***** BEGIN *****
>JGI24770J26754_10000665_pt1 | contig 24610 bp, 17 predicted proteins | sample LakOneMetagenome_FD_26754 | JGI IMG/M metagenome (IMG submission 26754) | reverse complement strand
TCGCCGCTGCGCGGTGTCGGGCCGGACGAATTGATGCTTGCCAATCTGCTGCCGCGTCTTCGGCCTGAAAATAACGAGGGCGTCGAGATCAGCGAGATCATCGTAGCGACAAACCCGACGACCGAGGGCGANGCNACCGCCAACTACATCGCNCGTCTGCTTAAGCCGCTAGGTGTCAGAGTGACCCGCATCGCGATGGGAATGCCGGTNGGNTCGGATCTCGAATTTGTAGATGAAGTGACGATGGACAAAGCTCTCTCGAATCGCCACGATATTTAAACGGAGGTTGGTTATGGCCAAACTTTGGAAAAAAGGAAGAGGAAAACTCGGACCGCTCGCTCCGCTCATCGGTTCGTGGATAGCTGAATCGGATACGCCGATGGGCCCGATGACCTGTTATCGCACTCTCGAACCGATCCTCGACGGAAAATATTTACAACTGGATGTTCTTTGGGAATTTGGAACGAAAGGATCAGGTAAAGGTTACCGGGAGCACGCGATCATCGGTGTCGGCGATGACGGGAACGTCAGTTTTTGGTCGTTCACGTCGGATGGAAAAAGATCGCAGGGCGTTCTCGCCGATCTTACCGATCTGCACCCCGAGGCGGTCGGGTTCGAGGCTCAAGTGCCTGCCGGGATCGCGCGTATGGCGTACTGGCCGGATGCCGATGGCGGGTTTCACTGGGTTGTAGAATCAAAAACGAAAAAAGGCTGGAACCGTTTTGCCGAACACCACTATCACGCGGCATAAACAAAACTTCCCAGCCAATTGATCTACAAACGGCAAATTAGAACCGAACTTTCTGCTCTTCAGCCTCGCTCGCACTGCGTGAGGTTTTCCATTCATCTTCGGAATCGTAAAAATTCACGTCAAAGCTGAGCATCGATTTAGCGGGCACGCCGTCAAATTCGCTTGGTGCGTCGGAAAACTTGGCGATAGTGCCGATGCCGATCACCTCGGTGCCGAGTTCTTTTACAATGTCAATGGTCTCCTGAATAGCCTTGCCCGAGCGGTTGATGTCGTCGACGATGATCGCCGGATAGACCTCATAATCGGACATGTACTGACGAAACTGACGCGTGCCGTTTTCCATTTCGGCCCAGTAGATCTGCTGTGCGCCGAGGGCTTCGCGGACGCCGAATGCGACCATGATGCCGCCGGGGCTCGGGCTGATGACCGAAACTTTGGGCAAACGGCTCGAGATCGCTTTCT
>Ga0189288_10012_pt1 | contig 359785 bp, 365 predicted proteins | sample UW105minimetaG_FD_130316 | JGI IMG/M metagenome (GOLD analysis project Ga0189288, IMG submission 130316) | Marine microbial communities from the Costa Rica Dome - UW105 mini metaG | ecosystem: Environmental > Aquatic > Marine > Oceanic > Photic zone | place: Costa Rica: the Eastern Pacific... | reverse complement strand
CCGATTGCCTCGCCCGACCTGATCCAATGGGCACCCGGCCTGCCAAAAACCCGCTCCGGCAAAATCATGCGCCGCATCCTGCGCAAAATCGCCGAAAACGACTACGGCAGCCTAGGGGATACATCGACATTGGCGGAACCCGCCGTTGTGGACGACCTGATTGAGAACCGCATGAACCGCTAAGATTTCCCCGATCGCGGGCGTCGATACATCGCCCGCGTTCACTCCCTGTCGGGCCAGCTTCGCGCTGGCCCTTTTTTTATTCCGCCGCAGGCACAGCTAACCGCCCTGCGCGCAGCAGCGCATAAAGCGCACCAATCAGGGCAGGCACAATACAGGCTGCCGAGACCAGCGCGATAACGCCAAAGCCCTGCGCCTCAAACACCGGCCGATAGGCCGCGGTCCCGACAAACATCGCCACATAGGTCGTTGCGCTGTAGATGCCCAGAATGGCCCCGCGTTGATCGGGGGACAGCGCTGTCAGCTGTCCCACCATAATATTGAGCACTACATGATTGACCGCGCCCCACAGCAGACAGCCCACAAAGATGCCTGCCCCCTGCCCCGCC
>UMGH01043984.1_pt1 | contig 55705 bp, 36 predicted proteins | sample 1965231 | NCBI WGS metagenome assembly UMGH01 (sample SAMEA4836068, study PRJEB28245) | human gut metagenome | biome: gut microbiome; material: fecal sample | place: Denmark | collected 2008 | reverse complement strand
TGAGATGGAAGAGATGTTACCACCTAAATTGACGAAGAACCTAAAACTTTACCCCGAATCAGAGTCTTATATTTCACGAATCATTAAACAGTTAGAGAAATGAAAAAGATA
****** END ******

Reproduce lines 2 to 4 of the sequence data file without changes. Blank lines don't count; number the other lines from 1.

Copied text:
TCGCCGCTGCGCGGTGTCGGGCCGGACGAATTGATGCTTGCCAATCTGCTGCCGCGTCTTCGGCCTGAAAATAACGAGGGCGTCGAGATCAGCGAGATCATCGTAGCGACAAACCCGACGACCGAGGGCGANGCNACCGCCAACTACATCGCNCGTCTGCTTAAGCCGCTAGGTGTCAGAGTGACCCGCATCGCGATGGGAATGCCGGTNGGNTCGGATCTCGAATTTGTAGATGAAGTGACGATGGACAAAGCTCTCTCGAATCGCCACGATATTTAAACGGAGGTTGGTTATGGCCAAACTTTGGAAAAAAGGAAGAGGAAAACTCGGACCGCTCGCTCCGCTCATCGGTTCGTGGATAGCTGAATCGGATACGCCGATGGGCCCGATGACCTGTTATCGCACTCTCGAACCGATCCTCGACGGAAAATATTTACAACTGGATGTTCTTTGGGAATTTGGAACGAAAGGATCAGGTAAAGGTTACCGGGAGCACGCGATCATCGGTGTCGGCGATGACGGGAACGTCAGTTTTTGGTCGTTCACGTCGGATGGAAAAAGATCGCAGGGCGTTCTCGCCGATCTTACCGATCTGCACCCCGAGGCGGTCGGGTTCGAGGCTCAAGTGCCTGCCGGGATCGCGCGTATGGCGTACTGGCCGGATGCCGATGGCGGGTTTCACTGGGTTGTAGAATCAAAAACGAAAAAAGGCTGGAACCGTTTTGCCGAACACCACTATCACGCGGCATAAACAAAACTTCCCAGCCAATTGATCTACAAACGGCAAATTAGAACCGAACTTTCTGCTCTTCAGCCTCGCTCGCACTGCGTGAGGTTTTCCATTCATCTTCGGAATCGTAAAAATTCACGTCAAAGCTGAGCATCGATTTAGCGGGCACGCCGTCAAATTCGCTTGGTGCGTCGGAAAACTTGGCGATAGTGCCGATGCCGATCACCTCGGTGCCGAGTTCTTTTACAATGTCAATGGTCTCCTGAATAGCCTTGCCCGAGCGGTTGATGTCGTCGACGATGATCGCCGGATAGACCTCATAATCGGACATGTACTGACGAAACTGACGCGTGCCGTTTTCCATTTCGGCCCAGTAGATCTGCTGTGCGCCGAGGGCTTCGCGGACGCCGAATGCGACCATGATGCCGCCGGGGCTCGGGCTGATGACCGAAACTTTGGGCAAACGGCTCGAGATCGCTTTCT
>Ga0189288_10012_pt1 | contig 359785 bp, 365 predicted proteins | sample UW105minimetaG_FD_130316 | JGI IMG/M metagenome (GOLD analysis project Ga0189288, IMG submission 130316) | Marine microbial communities from the Costa Rica Dome - UW105 mini metaG | ecosystem: Environmental > Aquatic > Marine > Oceanic > Photic zone | place: Costa Rica: the Eastern Pacific... | reverse complement strand
CCGATTGCCTCGCCCGACCTGATCCAATGGGCACCCGGCCTGCCAAAAACCCGCTCCGGCAAAATCATGCGCCGCATCCTGCGCAAAATCGCCGAAAACGACTACGGCAGCCTAGGGGATACATCGACATTGGCGGAACCCGCCGTTGTGGACGACCTGATTGAGAACCGCATGAACCGCTAAGATTTCCCCGATCGCGGGCGTCGATACATCGCCCGCGTTCACTCCCTGTCGGGCCAGCTTCGCGCTGGCCCTTTTTTTATTCCGCCGCAGGCACAGCTAACCGCCCTGCGCGCAGCAGCGCATAAAGCGCACCAATCAGGGCAGGCACAATACAGGCTGCCGAGACCAGCGCGATAACGCCAAAGCCCTGCGCCTCAAACACCGGCCGATAGGCCGCGGTCCCGACAAACATCGCCACATAGGTCGTTGCGCTGTAGATGCCCAGAATGGCCCCGCGTTGATCGGGGGACAGCGCTGTCAGCTGTCCCACCATAATATTGAGCACTACATGATTGACCGCGCCCCACAGCAGACAGCCCACAAAGATGCCTGCCCCCTGCCCCGCC